I reached out to a handful of notes that were out of harmony with the rest. I touched them and they shifted, changed. They moved out of discord and I smiled, then the music stopped.

When my mother came in, she frowned at the three men smoking pipe in a circle around me. She didn’t believe what happened until she called the rancher and he confirmed the horrible injury. Even then, she said she didn’t believe it, but we didn’t see Grandpa Bear for four months after that.

Monday, June 20, 2016

Mother's Touch, Excerpt, Part 1

Chester Nez,
last of the Navajo Code Talkers
The Navajo blood that runs through my veins is very small. That’s how Grandpa Bear described it. He said, in his voice like music running over sandpaper, “Your blood is small, but it is strong and powerful, sand in a windstorm.”

I always laughed at this, a high trembling sound, mimicking a tiny cactus thrush. He would fix me with those black snake’s eyes which, any other time, would be milky white from age.

“Little Cactus Bird,” he would call me, “you have so little strength of your own. You are a riverbed; your power is in the floods you hold. Hide away, Little Bird, in your cactus. No one else will save you.”

Around this time, my mother would come out, half Caucasian with dusky skin and hair of obsidian. She would call me away from her father, a drunk in her eyes.

“You listen’n to th’ crazy talk ag’in? LunaMae, I told you…”

I always tuned her out. She didn’t want to hear about my blessing in the symbolic wording of my only living grandparent. She packed me up in a fifteen year old Towncar and drove away. A couple months later, we’d come back as if nothing happened.

I believed that time did not pass for Grandpa Bear when we were gone. He just froze until we came back.

Friday, June 17, 2016


I grew up with comic books. They were my escape and the geek culture was my family.
I was an orphan, living in the System - foster homes, juvie halls, all that. But that's not what my story is about.
When I turned 16, I found out that I'm a superhero.
I have to say, it was a little shocking at first. I don't live in a world with the likes of Spiderman, or the X-men, or anything like that. I live in the real world.
The first time I did my thing, it took me a while to figure out what was going on. When I told the man who I'd caught raping my friend to "just die", he did. Instant heart attack.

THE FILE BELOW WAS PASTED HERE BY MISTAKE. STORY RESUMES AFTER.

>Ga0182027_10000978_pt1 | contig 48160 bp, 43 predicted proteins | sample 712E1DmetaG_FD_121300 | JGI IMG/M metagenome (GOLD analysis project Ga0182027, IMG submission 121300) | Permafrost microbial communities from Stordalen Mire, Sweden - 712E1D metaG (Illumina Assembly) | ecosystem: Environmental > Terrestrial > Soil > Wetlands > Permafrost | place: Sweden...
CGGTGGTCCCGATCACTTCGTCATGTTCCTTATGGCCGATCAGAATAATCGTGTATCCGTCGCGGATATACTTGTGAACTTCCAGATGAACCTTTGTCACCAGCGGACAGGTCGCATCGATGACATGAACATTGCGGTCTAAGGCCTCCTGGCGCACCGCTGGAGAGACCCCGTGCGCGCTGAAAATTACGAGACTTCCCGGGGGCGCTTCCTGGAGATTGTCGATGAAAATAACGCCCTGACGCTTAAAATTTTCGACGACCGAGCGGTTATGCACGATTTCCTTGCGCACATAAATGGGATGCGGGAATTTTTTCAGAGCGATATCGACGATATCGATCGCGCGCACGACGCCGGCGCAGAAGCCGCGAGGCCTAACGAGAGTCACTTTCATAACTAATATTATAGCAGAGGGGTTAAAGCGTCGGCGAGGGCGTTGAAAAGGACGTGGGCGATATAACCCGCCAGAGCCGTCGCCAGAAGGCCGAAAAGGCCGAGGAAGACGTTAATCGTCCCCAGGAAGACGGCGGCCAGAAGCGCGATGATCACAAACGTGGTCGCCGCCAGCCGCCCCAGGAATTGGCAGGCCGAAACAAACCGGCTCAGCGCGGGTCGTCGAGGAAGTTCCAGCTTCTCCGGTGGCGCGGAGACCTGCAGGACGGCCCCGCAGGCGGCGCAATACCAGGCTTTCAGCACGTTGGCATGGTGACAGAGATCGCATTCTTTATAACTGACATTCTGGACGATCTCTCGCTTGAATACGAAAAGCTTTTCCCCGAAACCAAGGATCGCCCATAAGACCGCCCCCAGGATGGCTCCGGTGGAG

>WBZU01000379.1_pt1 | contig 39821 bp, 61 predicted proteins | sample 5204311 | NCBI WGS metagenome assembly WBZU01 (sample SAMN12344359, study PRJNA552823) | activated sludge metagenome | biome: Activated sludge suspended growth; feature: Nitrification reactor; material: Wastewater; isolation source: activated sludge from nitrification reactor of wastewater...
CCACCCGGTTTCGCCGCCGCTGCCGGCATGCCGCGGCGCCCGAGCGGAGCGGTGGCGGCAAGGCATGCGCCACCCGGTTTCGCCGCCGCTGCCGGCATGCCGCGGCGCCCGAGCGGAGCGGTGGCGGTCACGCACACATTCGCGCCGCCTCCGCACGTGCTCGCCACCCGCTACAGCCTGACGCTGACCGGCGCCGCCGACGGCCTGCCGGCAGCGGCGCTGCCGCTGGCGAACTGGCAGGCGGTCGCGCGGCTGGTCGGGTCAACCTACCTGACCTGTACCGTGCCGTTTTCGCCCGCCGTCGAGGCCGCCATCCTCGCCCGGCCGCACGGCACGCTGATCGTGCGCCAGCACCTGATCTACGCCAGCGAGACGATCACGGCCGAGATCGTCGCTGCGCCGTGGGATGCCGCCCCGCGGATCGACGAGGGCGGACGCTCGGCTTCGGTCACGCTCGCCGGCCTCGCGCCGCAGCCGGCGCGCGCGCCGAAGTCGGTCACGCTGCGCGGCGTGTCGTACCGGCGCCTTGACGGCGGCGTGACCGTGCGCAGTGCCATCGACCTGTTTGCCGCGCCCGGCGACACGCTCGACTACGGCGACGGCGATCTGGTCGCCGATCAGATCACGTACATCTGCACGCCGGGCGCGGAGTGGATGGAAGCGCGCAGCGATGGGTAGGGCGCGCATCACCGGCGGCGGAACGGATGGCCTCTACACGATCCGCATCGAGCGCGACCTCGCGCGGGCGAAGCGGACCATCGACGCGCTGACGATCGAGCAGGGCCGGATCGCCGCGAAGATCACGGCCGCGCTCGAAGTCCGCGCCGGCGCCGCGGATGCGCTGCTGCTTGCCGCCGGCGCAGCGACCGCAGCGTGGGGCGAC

My friend thanked me for saving her.
"It's nothing," I said. "Forget about it."
The next day, I asked how she was doing. She had no idea what I was talking about.
After a while, I found that I could control when my words would invade another's mind and make them do what I wanted. I left the System and never looked back.

I began to travel the world. Being a dark-haired Italian gave me an advantage in blending in with almost any culture. I just had to dress the part.
I was pretty sure that I wouldn't have too much time before I found my nemesis. All superheroes have one - the bad guy to do battle with. That's what superheroes do.
I started in Asia, boarding planes, buses and trains with no way to pay, but I told the ticket-takers that they'd already punched my ticket and that was that.
I found myself drawn to the ghettos and the slums of the world, searching for my nemesis, hoping to draw him or her out of the shadows with the temptation of having a "worthy adversary".
But no one came.
Finally, I came to the conclusion that my nemesis didn't know of his or her powers. They didn't know they had a role to fulfill.
So I started hunting them down.

In the comics, the bad guy is usually someone of wealth or power or both. They are a person who uses their position and abilities to take more power, grow more wealth, and abuse people along the way.
I sought out those people.
I invaded child-brothels in Thailand and Singapore, demanding that the men engaged in the horrors there "suffer and die".

They did.
I demanded that kidnappers of orphaned children in India tell me who they sold their kids to. I devestated the pedophile populations throughout southern asia.
I went to Brazil and killed an entire crime family.
I handed over a dozen men and women involved in immigrant slavery in the eastern United States to the authorities, and I forced a corrupt judge to give them maximum sentences before he died of a brain aneurysm.

After a full decade of bloodshed, I stopped.
I looked around, waiting for my nemesis.
I searched for signs that my work had been successful in slowing the horrors that humankind was bequeathing itself.
I wept with the blood on my hands and in my mind. I knew I wouldn't stop. I couldn't stop.

And I understood.
Finally, I got what the world was telling me. I had my nemesis.

Hell On Earth, Short Story Excerpt, Part 1

“Mo-om! Damon’s breathing fire at me again!”
Stephanie rolled her eyes at Gina’s wailing. “Honey, he’s just a baby. Don’t get so close to him.”
She continued making supper: meatloaf, green beans, rolls, and the formula. The smell of rotten eggs covered all other odors in the kitchen. The yellow and red stones sitting in a wicker basket next to the fruit glared at her maliciously, waiting for mortar and pestle.
“Mo-om! Damon’s trying to fly again!”
Stephanie put the green beans on the stovetop and checked on the meatloaf. She took off her apron and strode into the living room. After double checking her hair, tied tightly into a bun, she plucked Damon off the edge of the playpen. His under-developed, bat-like wings beat the air as he squawked with outrage. Stephanie tucked him into her arm and rocked him, making a hissing noise.